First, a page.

The What and How on Cross-Validation for Supervised Learning

The Dichotomy Between Test and Validation

1. Metamorphic explainer for visceral mental imageries

Given the powerful effect of association and mental imagery, we start this note with an analogy: If we think of supervised learning tasks as a stage play or a high-stake exam, validations are the dress rehearsals or the mock exams we carry out to (1) test our strategy/knowledge in a safe environment and (2) form feedback loops for improving our strategy/knowledge based on the validation outcome. Similarly, we can view tests as the “moment-of-truth” real contest or actual stage play.

2. More rigorous explainer

In more formal language, validation is part of the training data that are partitioned out as a proxy of test datasets to give us some insight into the predictive capability of the model. Put it more concretely, validation serves two main purposes under the umbrella of model selection:

  1. Select among different models based on validation scores
  2. Select optimal combinations of hyperparameters for each given model

In practice, these two activities are carried out in parallel in scikit learn classes GridSearchCV and RandomizedSearchCV .

What Is the “Cross” for in Cross-Validation?

“Cross” has two layers of meaning:

  1. Signifies the use of sampling without replacement so that each training example is used in training and validation exactly once. The opposite of this approach — sampling with replacement — can be compared to the ineffective learning strategy of rereading repeatedly and being fooled by the illusion of knowing.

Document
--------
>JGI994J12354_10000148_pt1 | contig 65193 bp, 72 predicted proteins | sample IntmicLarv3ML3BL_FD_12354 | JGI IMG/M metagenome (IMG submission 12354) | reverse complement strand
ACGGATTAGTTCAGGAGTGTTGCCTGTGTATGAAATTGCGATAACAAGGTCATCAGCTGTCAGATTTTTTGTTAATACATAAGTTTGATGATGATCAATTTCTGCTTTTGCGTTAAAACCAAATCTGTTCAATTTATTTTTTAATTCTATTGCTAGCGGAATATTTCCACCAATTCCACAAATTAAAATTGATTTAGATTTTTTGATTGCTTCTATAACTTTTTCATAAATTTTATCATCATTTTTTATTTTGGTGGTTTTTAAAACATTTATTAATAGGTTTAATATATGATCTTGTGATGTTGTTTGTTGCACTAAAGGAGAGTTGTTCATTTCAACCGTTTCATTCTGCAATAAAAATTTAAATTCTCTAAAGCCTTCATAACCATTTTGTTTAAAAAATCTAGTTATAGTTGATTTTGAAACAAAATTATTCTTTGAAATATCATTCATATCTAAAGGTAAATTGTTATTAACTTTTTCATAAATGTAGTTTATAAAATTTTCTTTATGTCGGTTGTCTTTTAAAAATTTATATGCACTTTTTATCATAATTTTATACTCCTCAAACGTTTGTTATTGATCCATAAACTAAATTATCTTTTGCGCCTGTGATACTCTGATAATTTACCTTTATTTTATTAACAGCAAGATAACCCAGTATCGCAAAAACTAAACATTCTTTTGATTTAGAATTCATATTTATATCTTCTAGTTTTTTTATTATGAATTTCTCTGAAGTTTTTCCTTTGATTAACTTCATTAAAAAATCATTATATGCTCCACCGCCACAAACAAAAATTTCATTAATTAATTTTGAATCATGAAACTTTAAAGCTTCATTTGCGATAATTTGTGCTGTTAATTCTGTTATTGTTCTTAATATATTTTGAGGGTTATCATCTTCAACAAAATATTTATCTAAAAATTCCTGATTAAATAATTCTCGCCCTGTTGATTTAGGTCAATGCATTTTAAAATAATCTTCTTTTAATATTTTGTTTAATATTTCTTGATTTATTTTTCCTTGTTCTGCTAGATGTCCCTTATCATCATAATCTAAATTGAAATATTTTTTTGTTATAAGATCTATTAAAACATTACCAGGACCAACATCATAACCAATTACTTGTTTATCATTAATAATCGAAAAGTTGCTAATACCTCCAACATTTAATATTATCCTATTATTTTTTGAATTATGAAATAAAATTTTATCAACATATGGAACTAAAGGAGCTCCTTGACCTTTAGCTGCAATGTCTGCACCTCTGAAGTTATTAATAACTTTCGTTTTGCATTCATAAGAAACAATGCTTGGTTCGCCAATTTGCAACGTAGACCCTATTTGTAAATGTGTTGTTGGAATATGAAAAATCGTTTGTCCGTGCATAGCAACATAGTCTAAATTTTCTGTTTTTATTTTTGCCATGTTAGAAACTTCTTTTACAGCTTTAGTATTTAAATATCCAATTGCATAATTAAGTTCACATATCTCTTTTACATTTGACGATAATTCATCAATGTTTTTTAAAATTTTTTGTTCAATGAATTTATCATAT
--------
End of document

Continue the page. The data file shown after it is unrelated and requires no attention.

2. Circumvents the risk of fitting to the model to a particular way of partition the train vs. validation sets. For example, for a 5-fold cross-validation, if we simply do the partition and arbitrarily decide to only carry out validation once with the first chunk of the dataset as the validation, we could get unlucky that some systematic biases happen to be present in such partitioning and the model ends up being distracted by such noises.

Why Are Validation and Test Both Necessary?

During validation, we expose the model to all the examples in the training data. The risk here is that we cultivate a sense of familiarity for the model that is easy to confuse rote memorization with actual learning. And also like real-life situations when we could think that we had mastered the test materials but ended up doing poorly in the real exams, the test is necessary to — well, really put the model’s learning into tests.

Best Practices

The following guidelines can be found in Raschka and Mirjalili (2019):

  1. For data sizes that are not too large or too small, a good standard value for k in k-fold cross-validation is 10. 10-fold CV is suggested to achieve the best tradeoff between bias and variance
  2. A general rule of thumb is: We increase the k values in k-fold CV when the data size is small. One core reason behind this rule is to maximize the size of training data in each CV iteration. Otherwise, because the data size is already very small to start with, we risk having “pessimistic bias” when estimating model performance. One extreme approach for very small training data is the “leave-one-out cross-validation” (LOOCV); In LOOCV, the number of folds equals the total number of training examples. In each CV iteration, only one training example is treated as validation data.
  3. By contrast, when we work with a large dataset, the concern shifts toward computation costs and agility in parameter adjustment. This is when we want to decrease k values (e.g., k = 5 could be a good start)

Closing Words

Things that seem trivial may not easily be articulated. Same as the “putting our learning to tests” argument, articulating and forming associations and intuitions around core (and seemingly trivial) concepts are a crucial part of mastery.

References & Useful Resources

  1. Browlee, J., 2017, “What is the Difference Between Test and Validation Datasets?” blog post.
  2. Raschka, S. and Mirjalili, V., 2019, “Learning Best Practices for Model Evaluation and Hyperparameter Tuning”, Python Machine Learning — Third Edition.
  3. Brown, P.C., Roediger H.L., and McDaniel, 2014, “Avoid Illusions of Knowing”, Make It Stick: The Science of Successful Learning.



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Shan Dou

Shan Dou

Data & Machine Learning Scientist